We love the chapter on the six qualities of social entrepreneurs and use it as a quiz for start-ups

Answer these questions as follows.

1 = not at all like me

2 = a bit like me

3 = fairly like me

4 = very like me

5 = absolutely me

Question 1 2 3 4 5
 

I am willing to admit I am wrong and change my plans

 

         
 

I don’t care who gets the credit for what is achieved

 

         
 

I am happy to break the mould to achieve impact

 

         
 

I can bring together thinking from different disciplines

 

         
 

I want to do something rather than be someone

 

         
 

I want to restore justice in society or tackle a social issue

 

         
 

TOTAL SCORE

 

 

Score

25-30               you are definitely destined to be a social entrepreneur

15-25               You are ready to change your bit of the world

6-14                 Think about staying with the day job

KOTO

KOTO transforms the lives of disadvantaged and at-risk youth in Vietnam through a holistic hospitality training program

KOTO stands for Know One, Teach One. Learning should be passed on; knowledge is meant to be shared. This is the essential idea of KOTO’s Vietnamese-Australian founder, Jimmy Pham. More than 16 years ago, Mr Jimmy opened a hospitality training centre in Hanoi, giving at-risk and disadvantaged youth the opportunity to learn and thrive in their lives.​

KOTO’s purpose is to end the cycle of poverty by empowering and helping our targeted youth to forge a better future for themselves, their families and their communities.  ​

As a social enterprise, KOTO has trained over 700 students in training centres in Hanoi and Saigon, with 200 of them currently enrolled.​

In addition to the Foundation arm that focuses on raising funds to support its cause through charitable activities and initiatives, KOTO also operates an Enterprise arm, which serves as a platform for real life hospitality training and also a source of income to support the training and welfare of our students.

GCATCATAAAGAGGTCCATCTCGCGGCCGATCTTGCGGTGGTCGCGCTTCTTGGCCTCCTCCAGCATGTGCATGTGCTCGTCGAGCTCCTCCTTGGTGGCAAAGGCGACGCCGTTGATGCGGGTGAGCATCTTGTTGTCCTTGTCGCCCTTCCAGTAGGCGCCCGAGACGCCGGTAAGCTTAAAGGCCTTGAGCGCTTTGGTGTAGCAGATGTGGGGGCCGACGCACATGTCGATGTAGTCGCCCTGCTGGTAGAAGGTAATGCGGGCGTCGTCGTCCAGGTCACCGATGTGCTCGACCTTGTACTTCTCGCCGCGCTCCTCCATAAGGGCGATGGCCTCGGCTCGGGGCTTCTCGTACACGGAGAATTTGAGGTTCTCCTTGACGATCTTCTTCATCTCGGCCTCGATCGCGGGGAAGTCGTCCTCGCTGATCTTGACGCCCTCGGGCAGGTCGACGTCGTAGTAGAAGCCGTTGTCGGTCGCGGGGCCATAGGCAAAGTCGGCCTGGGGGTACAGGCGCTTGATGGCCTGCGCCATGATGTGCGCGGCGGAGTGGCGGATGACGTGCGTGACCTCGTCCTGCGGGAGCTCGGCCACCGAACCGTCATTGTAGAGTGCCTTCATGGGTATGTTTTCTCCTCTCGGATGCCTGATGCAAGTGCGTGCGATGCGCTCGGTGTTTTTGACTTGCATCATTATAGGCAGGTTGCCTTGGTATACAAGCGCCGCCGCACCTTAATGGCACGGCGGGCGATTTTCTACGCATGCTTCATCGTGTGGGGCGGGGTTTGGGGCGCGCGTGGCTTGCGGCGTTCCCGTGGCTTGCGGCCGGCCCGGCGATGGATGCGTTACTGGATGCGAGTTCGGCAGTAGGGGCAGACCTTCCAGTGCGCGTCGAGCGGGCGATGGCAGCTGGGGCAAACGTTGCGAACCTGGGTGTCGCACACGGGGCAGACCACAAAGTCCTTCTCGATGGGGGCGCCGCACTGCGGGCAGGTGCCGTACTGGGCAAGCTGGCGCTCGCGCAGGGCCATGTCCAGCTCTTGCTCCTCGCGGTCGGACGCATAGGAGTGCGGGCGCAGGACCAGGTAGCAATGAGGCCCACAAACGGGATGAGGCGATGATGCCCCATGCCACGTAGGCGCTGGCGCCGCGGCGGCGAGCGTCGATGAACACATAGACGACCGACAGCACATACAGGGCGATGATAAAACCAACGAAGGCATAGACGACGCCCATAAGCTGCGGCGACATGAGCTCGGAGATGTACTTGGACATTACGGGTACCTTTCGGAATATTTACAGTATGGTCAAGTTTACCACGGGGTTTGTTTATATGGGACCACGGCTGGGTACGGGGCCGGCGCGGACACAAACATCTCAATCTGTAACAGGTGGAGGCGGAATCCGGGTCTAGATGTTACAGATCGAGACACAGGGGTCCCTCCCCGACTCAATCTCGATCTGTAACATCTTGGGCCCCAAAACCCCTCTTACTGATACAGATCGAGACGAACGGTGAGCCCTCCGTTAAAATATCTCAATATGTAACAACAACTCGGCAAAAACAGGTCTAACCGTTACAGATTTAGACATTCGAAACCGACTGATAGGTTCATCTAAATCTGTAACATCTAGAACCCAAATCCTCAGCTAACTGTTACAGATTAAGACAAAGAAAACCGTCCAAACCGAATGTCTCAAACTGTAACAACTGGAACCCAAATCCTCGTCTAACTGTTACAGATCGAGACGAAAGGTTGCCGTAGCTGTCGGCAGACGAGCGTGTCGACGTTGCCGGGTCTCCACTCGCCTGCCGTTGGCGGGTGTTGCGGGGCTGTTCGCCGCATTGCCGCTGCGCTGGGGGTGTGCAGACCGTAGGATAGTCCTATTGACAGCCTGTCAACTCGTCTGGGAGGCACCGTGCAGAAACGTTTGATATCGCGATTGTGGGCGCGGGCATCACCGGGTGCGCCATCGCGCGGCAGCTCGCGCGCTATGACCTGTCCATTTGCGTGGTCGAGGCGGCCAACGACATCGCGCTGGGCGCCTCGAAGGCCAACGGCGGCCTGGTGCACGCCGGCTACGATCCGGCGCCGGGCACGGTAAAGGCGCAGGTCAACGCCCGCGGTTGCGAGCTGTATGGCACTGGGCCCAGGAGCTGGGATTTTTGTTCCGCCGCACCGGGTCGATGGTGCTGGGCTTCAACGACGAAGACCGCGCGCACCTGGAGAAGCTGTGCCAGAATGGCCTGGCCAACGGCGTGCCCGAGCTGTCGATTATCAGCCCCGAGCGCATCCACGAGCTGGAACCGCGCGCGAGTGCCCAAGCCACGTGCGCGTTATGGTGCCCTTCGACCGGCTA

Kate Welch was privileged to work with The British Council in Vietnam and visited KOTO in Hanoi, tasted the lovely baked goods and met young trainees. She has since met the founder, Jimmy Pham on a number of occasions and still supports KOTO

Value Proposition Design – Alex Osterwalder, Yves Pigneur, Greg Bernarda & Alan Smith

 

 

 

 

 

 

 

 

Value Proposition Design helps you overcome the core challenges every business faces when creating successful products and services for customers.

Using the same outstanding visual format as the authors global bestseller, Business Model Generation, this sequel explains how to use Value Proposition to

1. Canvas
2. Design
3. Test
4. Evolve
resulting in products and services that customers actually want.
This book will help you understand what customers want and how to deliver it to them, you’ll learn simple new skills of design and testing which will help you deliver the needs desires of the target audience.
In addition the book gives you exclusive access to an online companion on Strategyzer.com. You will be able to assess your work, learn from peers, and download pdfs, checklists, and more.

Greenvine

How was Greenvines started ?
In 2010, three students just graduating from National Taiwan University’s School of Finance worked for a period of time and decided to start Greenvines. The mission of their company is” To sprout a more genuine, healthier lifestyle that sustains.”

Its social impact  

  1. Greenvines revolutionized the agriculture industry and the way that Taiwanese eat by producing the first organic “live sprout” and investing extensive R&D.
  2. The company launched its first organic sprout extract skincare product.They extended their
    belief to personal care products.
  3. Meanwhile, through food/farming education, it is striving to develop a healthier and more sustainable lifestyle for everyone.
  4. In addition, Greenvines also promotes Moringa Oil, a fair trade skin care product from Ghana which helps the growth of the Moringa trees and African farmers build better lives.
  5. As a certified B-Corp, Greenvines published its first benefit report in 2016.The company cares its employers’ welfare. For example, staff have 40 hours off paid off for volunteering every year.

What’s the business model of Greenvines?

In Bloomberg Business Week’s article, Greenvines is described as follows, “Greenvine, the Creator of Chinese Shu Uemura: Entrepreneurs who attempt  to break away from Tradition.”It has not only received widely recognition from the media but numerous awards(more than 50 media reports and 6 project awards from the government). Nowadays it works with over 300 high-quality distribution partners in Taiwan.

Written by Jennie Yen